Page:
Stuart, Iowa

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Stuart, Iowa
Hotel Stuart
Hotel Stuart
Location of Stuart, Iowa
Location of Stuart, Iowa
Coordinates: 41°30′13″N 94°19′14″W / 41.50361°N 94.32056°W / 41.50361; -94.32056Coordinates: 41°30′13″N 94°19′14″W / 41.50361°N 94.32056°W / 41.50361; -94.32056
Country United States
State Iowa
CountiesGuthrie, Adair
TownshipLincoln
Area
 • Total2.75 sq mi (7.13 km2)
 • Land2.75 sq mi (7.13 km2)
 • Water0.00 sq mi (0.00 km2)
Elevation
1,207 ft (368 m)
Population
 • Total1,648
 • Estimate 
(2019)[3]
1,728
 • Density627.68/sq mi (242.39/km2)
Time zoneUTC-6 (Central (CST))
 • Summer (DST)UTC-5 (CDT)
ZIP code
50250
Area code(s)515
FIPS code19-75990
GNIS feature ID0462041
Websitewww.stuartia.com

Stuart is a city in Lincoln Township, Adair County, and in Stuart Township, Guthrie County, in the U.S. state of Iowa. That part of the city within Guthrie County is part of the Des MoinesWest Des Moines Metropolitan Statistical Area. The population was 1,648 at the 2010 census.

History[edit]

Stuart got its start in the late 1860s, following construction of the Chicago, Rock Island and Pacific Railroad through the territory.[4] It is named for Charles Stuart, who was instrumental in bringing the railroad to the city.[5]

Geography[edit]

According to the United States Census Bureau, the city has a total area of 2.58 square miles (6.68 km2), all land.[6]

Demographics[edit]

Historical Populations
YearPop.±%
18801,994—    
18902,052+2.9%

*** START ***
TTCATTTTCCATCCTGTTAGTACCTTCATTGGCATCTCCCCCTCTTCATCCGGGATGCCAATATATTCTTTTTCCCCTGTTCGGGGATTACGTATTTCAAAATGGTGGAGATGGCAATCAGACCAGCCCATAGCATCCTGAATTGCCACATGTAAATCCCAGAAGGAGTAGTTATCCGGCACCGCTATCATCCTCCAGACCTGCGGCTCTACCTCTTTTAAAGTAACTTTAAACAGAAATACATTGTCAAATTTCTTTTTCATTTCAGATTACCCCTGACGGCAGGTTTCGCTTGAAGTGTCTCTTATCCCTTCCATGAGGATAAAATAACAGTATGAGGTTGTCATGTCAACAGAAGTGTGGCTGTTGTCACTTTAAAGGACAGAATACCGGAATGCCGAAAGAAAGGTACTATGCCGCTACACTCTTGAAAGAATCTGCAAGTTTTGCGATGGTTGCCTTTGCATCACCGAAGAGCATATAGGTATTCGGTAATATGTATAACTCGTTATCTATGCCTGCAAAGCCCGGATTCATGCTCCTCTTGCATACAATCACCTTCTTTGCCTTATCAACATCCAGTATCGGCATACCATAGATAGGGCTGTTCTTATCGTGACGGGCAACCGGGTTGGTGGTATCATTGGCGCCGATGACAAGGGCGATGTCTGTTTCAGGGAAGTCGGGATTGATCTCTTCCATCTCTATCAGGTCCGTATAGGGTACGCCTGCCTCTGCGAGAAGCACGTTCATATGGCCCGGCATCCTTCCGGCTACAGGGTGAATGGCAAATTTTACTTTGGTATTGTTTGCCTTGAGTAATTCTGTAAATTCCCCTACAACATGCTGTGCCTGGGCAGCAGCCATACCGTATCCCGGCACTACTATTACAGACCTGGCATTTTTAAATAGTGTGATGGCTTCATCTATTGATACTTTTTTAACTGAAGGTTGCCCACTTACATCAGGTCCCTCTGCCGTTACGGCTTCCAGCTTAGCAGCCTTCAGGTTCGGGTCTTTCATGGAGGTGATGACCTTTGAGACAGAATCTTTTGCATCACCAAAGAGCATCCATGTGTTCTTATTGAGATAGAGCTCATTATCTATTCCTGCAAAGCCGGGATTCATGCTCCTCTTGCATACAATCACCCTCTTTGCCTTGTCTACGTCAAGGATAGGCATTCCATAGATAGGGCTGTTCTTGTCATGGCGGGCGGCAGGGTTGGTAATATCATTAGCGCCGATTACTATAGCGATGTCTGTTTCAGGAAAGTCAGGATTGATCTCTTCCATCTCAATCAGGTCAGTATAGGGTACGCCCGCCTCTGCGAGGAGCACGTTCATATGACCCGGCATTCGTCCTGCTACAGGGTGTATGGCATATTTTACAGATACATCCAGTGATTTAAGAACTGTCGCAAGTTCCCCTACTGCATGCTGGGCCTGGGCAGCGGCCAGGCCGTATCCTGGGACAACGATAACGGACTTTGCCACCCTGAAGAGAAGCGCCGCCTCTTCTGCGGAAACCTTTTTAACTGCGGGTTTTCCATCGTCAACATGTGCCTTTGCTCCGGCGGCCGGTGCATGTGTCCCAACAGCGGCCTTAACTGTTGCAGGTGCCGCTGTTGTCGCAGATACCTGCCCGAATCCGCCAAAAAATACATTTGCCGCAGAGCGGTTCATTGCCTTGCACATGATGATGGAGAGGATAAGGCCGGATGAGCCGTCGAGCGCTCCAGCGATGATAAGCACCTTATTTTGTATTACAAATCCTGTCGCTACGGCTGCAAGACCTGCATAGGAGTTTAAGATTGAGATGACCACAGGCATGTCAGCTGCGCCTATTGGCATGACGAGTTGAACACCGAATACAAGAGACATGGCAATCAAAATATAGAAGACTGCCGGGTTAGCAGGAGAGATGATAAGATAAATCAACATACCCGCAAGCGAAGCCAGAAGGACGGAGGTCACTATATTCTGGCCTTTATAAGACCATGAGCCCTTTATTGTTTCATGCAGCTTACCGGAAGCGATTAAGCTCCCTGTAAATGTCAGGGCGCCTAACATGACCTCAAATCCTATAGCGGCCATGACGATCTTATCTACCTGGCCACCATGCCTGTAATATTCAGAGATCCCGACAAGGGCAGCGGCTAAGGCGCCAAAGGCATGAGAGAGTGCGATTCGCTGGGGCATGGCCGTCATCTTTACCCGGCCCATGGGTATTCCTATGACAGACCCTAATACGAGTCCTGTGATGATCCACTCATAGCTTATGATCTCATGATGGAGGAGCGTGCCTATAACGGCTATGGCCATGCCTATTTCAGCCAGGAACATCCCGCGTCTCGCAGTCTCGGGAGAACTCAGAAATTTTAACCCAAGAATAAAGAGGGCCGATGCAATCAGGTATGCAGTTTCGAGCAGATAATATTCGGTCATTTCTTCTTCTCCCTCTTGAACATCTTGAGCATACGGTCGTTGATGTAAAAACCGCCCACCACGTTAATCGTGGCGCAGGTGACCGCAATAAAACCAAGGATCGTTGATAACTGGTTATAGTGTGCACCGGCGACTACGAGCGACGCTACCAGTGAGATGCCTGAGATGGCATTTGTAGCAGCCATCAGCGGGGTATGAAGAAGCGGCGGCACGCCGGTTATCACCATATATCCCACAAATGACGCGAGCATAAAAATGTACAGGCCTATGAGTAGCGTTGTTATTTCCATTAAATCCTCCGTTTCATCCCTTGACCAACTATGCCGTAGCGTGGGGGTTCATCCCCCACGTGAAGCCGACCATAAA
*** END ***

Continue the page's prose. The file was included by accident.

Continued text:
19002,079+1.3%
19101,826−12.2%
19201,716−6.0%
19301,626−5.2%
19401,611−0.9%
19501,500−6.9%
19601,486−0.9%
19701,354−8.9%
19801,650+21.9%
19901,522−7.8%
20001,712+12.5%
20101,648−3.7%
20191,728+4.9%
Source:"U.S. Census website". United States Census Bureau. Retrieved 2020-03-29. and Iowa Data Center
Source:
U.S. Decennial Census[7]
Wind turbine outside Stuart

2010 census[edit]

As of the census[2] of 2010, there were 1,648 people, 667 households, and 423 families living in the city. The population density was 638.8 inhabitants per square mile (246.6/km2). There were 746 housing units at an average density of 289.1 per square mile (111.6/km2). The racial makeup of the city was 97.1% White, 0.4% African American, 0.2% Native American, 0.2% Asian, 0.6% from other races, and 1.6% from two or more races. Hispanic or Latino of any race were 2.5% of the population.

There were 667 households, of which 31.0% had children under the age of 18 living with them, 46.9% were married couples living together, 11.5% had a female householder with no husband present, 4.9% had a male householder with no wife present, and 36.6% were non-families. 31.0% of all households were made up of individuals, and 15.1% had someone living alone who was 65 years of age or older. The average household size was 2.34 and the average family size was 2.91.

The median age in the city was 41.5 years. 24.5% of residents were under the age of 18; 6.6% were between the ages of 18 and 24; 22.9% were from 25 to 44; 25.6% were from 45 to 64; and 20.4% were 65 years of age or older. The gender makeup of the city was 48.4% male and 51.6% female.